Throughout the remainder of 2024, ClutchPoints' contributors will use this space to banter on hot topics in the game of golf. In the wake of Austin Eckroat's first career win at the Cognizant Classic in The Palm Beaches, Michael Corvo and David Rooney discussed the trend of longshot winners to start the PGA Tour season. This is The DisCourse, No. 1 of 18.

Michael: David, thanks for getting some takes off with me.

In a pivotal year for the PGA Tour — which lost Jon Rahm to LIV Golf in late 2023 — its first nine events have underscored the dilution of star power that, to me, is undeniably preventing the tour from generating mainstream momentum.

By this point, last year, you'll recall, the PGA Tour had already handed trophies to Rahm (twice), Scottie Scheffler, Max Homa, Si-Woo Kim, and Justin Rose. In other words: the two best players in the world/reigning Masters champions, a legit crossover star (Homa), and two popular figures (Rose, Kim). Each victory was rife with weekend drama.

Here are 2024's winners, their pre-tournament odds, and their Official World Golf Ranking entering the year (Signature Events in bold).

  • The Sentry: Chris Kirk — 200/1, OWGR: 52
  • Sony Open: Grayson Murray — 440/1, 133
  • The American Express: Nick Dunlap — 300/1, amateur
  • Farmers Insurance: Matthieu Pavon — 125/1, 93
  • AT&T Pebble Beach: Wyndham Clark  — 60/1, 10
  • WM Phoenix Open: Nick Taylor — 125/1, 51
  • Genesis Invitational: Hideki Matsuyama — 80/1, 46
  • Mexico Open at Vidanta: Jake Knapp — 40/1, 174
  • Cognizant Classic in The Palm Beaches: Austin Eckroat — 100/1, 101

The only names that “casuals” — folks who tune in for majors whom the PGA Tour eternally strives to convert into junkies — might be familiar with are Clark (the 2023 U.S. Open champ), maybe Taylor, and Matsuyama, the 2020 Masters winner.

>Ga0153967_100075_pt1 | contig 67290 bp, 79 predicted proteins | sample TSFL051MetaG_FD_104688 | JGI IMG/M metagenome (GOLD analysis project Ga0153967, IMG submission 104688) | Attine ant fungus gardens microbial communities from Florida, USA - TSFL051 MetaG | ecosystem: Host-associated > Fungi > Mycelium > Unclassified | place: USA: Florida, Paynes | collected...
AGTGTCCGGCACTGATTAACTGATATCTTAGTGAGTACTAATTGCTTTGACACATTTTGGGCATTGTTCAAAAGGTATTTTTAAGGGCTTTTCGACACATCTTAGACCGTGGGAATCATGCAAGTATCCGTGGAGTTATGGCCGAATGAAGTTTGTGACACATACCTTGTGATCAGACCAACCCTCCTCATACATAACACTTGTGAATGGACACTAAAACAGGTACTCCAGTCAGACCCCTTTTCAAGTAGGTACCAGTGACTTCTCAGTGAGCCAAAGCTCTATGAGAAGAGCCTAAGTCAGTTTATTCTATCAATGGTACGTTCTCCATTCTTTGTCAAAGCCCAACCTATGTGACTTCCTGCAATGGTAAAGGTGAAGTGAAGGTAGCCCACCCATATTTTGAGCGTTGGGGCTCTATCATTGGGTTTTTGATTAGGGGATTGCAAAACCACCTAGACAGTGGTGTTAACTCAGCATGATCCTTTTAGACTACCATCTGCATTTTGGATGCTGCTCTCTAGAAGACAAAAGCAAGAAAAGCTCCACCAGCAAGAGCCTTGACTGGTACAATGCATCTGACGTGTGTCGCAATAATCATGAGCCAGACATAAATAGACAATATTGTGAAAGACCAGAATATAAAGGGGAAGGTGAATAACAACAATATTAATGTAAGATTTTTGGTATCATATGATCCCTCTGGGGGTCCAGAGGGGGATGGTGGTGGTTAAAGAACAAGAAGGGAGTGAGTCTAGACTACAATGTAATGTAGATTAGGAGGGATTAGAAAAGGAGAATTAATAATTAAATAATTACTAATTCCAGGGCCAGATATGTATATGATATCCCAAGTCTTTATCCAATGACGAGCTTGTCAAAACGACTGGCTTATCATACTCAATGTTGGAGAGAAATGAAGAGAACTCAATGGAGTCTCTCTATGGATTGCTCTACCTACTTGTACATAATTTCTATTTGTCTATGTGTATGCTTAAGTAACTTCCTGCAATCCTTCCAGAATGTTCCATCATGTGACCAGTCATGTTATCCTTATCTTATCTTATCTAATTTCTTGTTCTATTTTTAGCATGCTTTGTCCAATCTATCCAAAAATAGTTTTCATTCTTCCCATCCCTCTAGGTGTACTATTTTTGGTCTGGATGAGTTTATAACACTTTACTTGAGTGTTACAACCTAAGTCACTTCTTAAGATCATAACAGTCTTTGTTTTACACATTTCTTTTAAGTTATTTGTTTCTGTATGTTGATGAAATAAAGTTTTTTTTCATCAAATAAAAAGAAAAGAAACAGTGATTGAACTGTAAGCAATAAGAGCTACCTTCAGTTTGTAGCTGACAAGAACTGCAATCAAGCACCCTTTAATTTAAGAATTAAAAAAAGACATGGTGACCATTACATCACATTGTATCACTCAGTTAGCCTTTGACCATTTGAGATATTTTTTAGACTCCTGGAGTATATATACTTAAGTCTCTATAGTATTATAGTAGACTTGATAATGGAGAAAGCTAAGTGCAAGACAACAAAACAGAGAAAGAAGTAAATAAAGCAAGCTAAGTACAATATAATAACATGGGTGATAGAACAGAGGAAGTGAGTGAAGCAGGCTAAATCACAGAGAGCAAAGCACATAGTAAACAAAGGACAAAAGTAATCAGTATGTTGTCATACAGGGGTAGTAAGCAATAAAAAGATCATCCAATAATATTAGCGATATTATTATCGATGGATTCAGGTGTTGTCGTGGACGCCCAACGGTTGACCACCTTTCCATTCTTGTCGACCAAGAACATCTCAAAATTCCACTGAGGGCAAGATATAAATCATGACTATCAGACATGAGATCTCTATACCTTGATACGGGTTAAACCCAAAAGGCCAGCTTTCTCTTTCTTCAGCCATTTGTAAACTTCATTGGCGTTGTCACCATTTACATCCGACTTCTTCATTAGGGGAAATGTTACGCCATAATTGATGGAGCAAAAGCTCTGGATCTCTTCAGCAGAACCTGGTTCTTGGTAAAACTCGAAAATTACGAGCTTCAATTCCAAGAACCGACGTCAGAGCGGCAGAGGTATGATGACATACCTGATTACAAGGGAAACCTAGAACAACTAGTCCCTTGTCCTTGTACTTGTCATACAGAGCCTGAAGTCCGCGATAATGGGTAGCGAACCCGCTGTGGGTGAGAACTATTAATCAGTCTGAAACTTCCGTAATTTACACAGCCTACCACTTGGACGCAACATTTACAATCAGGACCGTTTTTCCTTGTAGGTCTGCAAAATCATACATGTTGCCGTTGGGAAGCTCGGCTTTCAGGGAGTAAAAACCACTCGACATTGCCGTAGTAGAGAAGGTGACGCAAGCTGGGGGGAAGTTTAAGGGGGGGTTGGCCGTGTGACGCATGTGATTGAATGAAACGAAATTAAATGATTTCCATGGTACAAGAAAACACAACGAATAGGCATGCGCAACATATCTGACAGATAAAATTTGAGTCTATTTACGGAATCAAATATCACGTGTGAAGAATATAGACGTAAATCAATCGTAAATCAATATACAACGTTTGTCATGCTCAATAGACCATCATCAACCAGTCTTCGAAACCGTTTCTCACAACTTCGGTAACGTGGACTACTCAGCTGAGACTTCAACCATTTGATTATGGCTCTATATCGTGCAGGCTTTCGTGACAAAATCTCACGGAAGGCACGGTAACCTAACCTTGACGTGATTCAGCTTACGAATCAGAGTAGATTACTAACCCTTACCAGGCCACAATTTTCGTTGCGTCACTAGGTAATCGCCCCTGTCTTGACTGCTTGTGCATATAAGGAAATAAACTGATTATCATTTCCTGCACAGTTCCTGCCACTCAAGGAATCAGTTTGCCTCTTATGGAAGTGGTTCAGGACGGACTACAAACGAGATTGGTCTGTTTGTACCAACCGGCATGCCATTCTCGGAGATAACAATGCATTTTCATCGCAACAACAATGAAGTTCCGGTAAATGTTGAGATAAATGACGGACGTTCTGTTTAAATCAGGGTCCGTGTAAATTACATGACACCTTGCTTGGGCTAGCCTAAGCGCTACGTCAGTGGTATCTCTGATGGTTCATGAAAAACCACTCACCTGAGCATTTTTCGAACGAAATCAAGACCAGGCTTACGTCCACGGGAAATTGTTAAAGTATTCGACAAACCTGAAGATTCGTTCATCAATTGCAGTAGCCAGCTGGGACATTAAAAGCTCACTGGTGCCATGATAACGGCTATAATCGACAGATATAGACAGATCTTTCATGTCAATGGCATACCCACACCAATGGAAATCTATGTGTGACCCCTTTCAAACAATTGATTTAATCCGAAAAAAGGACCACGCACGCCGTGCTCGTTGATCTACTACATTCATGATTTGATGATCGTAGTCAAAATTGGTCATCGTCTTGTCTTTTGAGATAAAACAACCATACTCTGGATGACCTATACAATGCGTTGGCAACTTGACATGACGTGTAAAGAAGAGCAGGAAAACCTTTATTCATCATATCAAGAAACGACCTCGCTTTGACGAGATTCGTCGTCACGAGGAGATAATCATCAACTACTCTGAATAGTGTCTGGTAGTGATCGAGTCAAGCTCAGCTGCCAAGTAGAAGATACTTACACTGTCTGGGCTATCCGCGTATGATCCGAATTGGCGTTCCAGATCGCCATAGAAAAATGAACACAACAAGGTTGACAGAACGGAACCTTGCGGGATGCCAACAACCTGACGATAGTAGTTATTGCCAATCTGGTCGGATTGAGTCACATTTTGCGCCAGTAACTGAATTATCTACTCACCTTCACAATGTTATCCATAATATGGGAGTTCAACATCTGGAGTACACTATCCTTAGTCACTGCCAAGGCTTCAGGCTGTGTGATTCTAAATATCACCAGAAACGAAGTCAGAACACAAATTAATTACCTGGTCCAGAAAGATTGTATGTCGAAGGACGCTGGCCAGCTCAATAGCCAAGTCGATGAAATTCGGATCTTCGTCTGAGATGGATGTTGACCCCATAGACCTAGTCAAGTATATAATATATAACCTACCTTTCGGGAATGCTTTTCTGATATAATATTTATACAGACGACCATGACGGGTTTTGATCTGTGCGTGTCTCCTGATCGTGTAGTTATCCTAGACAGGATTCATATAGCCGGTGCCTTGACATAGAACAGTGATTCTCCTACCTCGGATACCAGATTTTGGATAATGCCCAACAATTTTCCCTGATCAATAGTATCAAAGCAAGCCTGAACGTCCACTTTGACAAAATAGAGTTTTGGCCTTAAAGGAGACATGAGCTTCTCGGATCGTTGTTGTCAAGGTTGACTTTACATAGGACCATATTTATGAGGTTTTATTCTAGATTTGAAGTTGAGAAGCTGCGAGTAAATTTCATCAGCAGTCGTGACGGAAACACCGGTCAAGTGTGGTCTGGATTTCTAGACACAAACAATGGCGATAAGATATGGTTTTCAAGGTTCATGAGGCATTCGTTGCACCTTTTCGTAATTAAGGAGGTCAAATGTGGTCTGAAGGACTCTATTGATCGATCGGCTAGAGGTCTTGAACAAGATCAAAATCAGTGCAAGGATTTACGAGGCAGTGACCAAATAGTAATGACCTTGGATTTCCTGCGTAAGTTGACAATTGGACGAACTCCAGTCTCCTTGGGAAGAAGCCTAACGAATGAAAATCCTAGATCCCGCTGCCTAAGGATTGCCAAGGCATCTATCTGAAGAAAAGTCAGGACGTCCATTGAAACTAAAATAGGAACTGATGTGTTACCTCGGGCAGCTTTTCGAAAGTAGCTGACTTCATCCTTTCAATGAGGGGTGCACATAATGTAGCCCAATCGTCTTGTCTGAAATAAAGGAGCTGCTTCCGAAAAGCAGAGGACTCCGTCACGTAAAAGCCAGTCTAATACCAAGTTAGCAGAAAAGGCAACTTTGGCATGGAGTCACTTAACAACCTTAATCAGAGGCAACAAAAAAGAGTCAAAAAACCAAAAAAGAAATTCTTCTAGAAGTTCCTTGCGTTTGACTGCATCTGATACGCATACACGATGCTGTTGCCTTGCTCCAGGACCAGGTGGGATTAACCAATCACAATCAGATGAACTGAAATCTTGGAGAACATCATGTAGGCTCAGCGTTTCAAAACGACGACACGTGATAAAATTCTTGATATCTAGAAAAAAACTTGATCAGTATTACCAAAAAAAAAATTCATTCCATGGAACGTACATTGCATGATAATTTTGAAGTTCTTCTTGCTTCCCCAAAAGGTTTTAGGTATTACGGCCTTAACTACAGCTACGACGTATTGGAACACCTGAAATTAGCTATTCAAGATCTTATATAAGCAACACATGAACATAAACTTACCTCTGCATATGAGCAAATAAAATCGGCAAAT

Inconveniently, Clark's win at Pebble (and his Saturday 60) was marred by the final round being called off for weather. Taylor's cold-blooded putting happened during Super Bowl LVIII, due to the attention-sucking slopfest at TPC Scottsdale. Even Hideki's triumph at the Genesis, while historic, was overshadowed by Tiger's weird weekend. (I was at Riviera, and the absence of Rahm, the defending champion, was palpable.)

The West Coast swing was a bogey. The first stop in Florida was dampened by weather delays and a Monday AM finish.

David, do you find the unexpected crop of winners to be an exciting or concerning development?

David: On the one hand, this unprecedented run of unheralded winners creates excitement and may bring the next generation of star players to the public's attention. On the other hand, golf is a sport with an outsized reliance on its stars, and unknown players being in the spotlight may not be a good thing.

Golf is a game where fans spend time following each player. This means they get to know the player and follow them throughout a tournament and, more broadly, throughout their career. Unfortunately, a person can only keep track of so many players. This necessitates that fans will more closely follow stars, and grow attached to them. Fans remember players such as Tiger Woods, Rory McIlroy and the like.

Michael: You’ve identified a key part of the problem. With so many recognizable names smashing and HyFlying for the Saudis — and no unification agreement expected for a minute — I'm not sure why a casual would check in with the PGA Tour right now (not to mention the negotiating leverage a quality, popular product provides).